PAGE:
In my mission-driven organization, we believe its important for newly accepted members of the leadership to take a pledge to follow and uphold the core purpose and values.

What are ways that other values-oriented organizations impress upon new leaders to follow core principles?

When accepting new voting board members into our nonprofit organization, should we require to sign a paper to follow the purposes of the organization?

How can we be sure the organization won't be transformed into something other than the original vision?

Can signing be made electronic? If we choose electronic signature, what the "Agree" button should do? Is it enough just to display a confirmation, or should we store somewhere the information that the person agreed?

By the way, how to do this "electronic signature" thing with MediaWiki software?

  • 1
    This sounds like a question for a lawyer.
    – user35
    Commented May 6, 2016 at 0:18
  • 2
    I'm trying to parse what your question is here. Hopefully you like by edit to the title. What is the purpose of having the voting members agree to a pledge? Do you want them to simply agree and understand the purpose of the organization? Or is there an actual contract or consequence that gets invoked if they fail to live by the terms of the pledge they are agreeing to?
    – Greg Chase
    Commented May 6, 2016 at 5:16
  • @GregChase I have actually created the document to sign: withoutvowels.org/wiki/File:New-member-commitment.pdf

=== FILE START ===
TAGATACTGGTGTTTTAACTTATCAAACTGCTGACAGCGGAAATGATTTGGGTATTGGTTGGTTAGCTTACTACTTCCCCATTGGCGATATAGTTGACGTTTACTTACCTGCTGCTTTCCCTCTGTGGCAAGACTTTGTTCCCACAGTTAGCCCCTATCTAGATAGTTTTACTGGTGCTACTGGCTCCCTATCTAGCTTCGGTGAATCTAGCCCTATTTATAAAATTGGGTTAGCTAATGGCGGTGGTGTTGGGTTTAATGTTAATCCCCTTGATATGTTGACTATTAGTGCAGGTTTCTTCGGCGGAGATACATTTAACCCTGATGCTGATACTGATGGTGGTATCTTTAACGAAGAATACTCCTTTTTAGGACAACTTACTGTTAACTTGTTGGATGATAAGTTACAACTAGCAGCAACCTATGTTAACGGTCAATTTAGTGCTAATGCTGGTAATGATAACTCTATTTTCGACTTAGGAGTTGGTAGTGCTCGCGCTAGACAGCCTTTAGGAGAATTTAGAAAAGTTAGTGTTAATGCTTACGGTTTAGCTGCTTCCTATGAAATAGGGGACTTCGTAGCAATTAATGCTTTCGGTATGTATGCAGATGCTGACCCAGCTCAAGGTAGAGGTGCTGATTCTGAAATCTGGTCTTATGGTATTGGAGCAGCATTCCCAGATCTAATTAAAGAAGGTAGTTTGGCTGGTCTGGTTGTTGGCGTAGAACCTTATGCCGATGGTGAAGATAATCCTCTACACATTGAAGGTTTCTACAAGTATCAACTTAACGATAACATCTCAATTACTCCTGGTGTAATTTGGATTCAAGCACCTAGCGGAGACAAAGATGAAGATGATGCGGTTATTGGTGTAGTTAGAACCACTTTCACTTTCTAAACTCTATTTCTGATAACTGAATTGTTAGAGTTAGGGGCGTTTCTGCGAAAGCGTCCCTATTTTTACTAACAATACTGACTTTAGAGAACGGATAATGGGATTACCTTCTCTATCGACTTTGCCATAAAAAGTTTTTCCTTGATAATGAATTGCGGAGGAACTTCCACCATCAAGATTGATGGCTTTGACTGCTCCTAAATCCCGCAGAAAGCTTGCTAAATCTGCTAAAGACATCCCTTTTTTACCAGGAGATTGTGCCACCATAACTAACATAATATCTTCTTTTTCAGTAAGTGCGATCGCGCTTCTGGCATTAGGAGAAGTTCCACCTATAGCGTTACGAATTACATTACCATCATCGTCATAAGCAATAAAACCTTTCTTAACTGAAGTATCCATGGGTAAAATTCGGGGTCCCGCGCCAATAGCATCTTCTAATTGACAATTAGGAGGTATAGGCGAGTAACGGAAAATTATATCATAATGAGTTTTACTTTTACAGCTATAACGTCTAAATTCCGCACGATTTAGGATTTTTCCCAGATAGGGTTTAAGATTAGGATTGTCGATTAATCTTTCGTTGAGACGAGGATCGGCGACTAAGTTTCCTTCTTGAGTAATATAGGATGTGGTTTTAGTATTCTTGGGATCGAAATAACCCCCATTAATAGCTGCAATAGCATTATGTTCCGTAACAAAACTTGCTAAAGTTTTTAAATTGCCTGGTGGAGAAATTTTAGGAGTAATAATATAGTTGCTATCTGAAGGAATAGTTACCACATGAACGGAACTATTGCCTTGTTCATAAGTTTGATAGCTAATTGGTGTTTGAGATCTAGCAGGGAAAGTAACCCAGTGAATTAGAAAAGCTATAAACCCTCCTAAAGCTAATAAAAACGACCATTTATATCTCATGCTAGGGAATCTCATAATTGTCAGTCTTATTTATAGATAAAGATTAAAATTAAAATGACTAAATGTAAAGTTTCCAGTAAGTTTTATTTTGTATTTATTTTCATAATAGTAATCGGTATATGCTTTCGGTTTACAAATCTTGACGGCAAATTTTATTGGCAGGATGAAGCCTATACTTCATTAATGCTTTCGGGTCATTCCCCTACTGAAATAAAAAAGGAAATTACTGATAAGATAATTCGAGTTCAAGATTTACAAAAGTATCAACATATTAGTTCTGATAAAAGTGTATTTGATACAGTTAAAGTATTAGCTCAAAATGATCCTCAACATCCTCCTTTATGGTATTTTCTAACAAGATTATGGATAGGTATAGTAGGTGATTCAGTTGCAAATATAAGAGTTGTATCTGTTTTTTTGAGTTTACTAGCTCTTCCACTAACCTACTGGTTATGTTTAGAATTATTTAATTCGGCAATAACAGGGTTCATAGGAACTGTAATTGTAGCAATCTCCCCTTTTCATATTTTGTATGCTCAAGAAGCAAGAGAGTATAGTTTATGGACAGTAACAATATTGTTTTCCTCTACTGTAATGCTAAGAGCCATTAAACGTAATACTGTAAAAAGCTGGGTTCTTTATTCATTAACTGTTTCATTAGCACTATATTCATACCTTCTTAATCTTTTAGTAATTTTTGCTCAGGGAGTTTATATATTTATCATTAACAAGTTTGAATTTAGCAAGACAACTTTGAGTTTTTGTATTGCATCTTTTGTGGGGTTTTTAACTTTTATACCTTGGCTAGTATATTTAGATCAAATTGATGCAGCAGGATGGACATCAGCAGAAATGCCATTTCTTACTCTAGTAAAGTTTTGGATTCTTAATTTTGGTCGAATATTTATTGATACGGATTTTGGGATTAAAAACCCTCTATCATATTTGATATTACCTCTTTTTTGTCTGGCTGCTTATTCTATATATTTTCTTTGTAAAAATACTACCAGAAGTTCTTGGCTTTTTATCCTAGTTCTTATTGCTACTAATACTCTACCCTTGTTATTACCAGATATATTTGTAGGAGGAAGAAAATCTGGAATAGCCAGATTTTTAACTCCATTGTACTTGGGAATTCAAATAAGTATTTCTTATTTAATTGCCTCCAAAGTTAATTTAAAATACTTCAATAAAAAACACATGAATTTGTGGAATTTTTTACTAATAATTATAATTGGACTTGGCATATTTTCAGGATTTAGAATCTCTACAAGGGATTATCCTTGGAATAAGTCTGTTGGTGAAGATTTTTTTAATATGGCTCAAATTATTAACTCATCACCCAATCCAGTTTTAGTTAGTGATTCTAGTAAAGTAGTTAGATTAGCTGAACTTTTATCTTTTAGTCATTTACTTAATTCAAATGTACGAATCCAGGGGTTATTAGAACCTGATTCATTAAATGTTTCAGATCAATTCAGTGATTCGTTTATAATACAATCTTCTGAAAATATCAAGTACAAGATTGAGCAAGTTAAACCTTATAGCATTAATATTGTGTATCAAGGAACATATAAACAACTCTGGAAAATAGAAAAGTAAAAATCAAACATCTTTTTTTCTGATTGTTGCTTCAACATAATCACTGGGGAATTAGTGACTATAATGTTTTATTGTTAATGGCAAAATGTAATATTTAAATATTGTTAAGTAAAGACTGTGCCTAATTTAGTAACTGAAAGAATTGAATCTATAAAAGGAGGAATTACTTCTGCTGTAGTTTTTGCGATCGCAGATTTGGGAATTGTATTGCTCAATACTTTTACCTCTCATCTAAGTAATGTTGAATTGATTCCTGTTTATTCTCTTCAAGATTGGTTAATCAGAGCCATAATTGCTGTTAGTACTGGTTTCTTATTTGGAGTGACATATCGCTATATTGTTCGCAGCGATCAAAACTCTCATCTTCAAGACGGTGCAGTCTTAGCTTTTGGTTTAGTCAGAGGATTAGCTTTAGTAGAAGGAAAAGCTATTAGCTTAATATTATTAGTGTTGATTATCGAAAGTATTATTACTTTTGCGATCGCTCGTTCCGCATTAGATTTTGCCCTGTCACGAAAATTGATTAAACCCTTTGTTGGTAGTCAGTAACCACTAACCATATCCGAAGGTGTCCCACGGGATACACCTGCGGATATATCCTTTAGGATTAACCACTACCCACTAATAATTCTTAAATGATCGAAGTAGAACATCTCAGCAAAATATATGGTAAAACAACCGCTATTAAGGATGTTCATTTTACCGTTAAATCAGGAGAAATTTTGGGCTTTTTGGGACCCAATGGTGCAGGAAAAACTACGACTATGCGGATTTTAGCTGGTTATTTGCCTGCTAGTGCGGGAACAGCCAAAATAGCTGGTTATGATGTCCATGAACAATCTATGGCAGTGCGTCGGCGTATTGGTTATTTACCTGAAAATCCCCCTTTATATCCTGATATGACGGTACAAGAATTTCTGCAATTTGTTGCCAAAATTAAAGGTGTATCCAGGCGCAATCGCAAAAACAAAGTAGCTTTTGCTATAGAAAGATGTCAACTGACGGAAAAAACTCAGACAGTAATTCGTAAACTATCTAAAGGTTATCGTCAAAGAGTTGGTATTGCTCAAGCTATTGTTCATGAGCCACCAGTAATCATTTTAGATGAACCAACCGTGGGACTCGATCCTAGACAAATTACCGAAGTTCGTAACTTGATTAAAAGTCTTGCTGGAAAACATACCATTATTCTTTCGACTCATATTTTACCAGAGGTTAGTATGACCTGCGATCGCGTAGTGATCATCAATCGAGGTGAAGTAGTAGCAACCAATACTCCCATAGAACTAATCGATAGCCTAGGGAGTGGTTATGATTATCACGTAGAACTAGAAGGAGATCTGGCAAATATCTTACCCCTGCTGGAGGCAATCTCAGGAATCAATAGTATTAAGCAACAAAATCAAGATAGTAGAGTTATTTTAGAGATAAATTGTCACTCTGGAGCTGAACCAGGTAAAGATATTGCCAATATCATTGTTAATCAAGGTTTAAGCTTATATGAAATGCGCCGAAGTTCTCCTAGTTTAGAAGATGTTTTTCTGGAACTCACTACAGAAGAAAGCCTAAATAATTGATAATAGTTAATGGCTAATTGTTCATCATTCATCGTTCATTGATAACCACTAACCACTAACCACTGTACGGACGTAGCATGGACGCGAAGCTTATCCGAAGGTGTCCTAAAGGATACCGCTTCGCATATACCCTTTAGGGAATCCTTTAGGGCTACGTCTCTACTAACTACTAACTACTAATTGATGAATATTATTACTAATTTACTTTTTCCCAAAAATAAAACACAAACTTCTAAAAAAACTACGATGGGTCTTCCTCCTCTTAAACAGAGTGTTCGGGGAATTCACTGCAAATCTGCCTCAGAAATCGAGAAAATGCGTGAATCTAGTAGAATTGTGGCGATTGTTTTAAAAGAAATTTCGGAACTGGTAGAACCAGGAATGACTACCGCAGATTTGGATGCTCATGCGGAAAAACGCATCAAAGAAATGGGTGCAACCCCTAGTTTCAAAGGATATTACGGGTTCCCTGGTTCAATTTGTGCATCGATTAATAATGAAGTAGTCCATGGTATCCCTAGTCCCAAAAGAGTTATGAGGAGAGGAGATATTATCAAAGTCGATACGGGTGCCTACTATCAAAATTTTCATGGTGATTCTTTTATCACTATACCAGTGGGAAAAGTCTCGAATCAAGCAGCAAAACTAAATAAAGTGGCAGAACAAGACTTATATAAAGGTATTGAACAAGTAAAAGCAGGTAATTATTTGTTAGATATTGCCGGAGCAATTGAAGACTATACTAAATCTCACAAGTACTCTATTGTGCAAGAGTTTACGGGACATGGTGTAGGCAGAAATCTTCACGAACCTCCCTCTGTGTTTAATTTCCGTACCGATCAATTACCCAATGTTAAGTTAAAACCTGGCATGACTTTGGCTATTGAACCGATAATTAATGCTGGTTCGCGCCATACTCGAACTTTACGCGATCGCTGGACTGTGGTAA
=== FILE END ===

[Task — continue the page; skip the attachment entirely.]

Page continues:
– porton
    Commented May 7, 2016 at 13:41
  • I read it as a pledge to uphold the values and purpose of the organization while becoming part of the governance. It states no consequences or definition of nonconformance.
    – Greg Chase
    Commented May 7, 2016 at 17:57
  • Edited again to try and generalize your question. Hopefully it still fits your specific ask.
    – Greg Chase
    Commented May 7, 2016 at 18:05

1 Answer 1


It's important to point out that what you are asking your new leadership to do is pledge to act in accordance with your organizational values. You are not creating a contract with them. Therefore laws for electronic signatures really do not apply or matter here.

Because your agreement does not specifically state any terms, or define nonconformance with those terms or consequences, it doesn't even constitute a "bylaws" for governing your organization. How do you know if your leadership is acting out of accordance with the values? What happens if they do? What happens if most of the leadership votes to go a new direction that others feel is not in accordance with the values?

I point this out not to suggest you create complex bylaws to cover all these potential situations. I would only do so if the organization's operations are complex enough, or if there are a large constituency or budget involved.

What it seems you are really trying to do is the following:

1) Only recruit leaders who agree with the organizations core values, and discourage others who don't agree from joining.

2) Impress the new leaders on their symbolic duty to the organization and its constituency. This duty does not seem to be fiduciary, meaning that it does not carry legal impact to the organization, customers, or paying members.

To that end, I would suggest that a solemn pledge and ceremony might achieve this goal more effectively. Come up with an impressive promise that new members must raise their hand and recite. Have them do this in front of the whole voting board or even the entire membership publicly. Choose other ceremonial traditions that are appropriate for your organization such as signing a history book, conducting prayer, or giving or receiving certain symbols.

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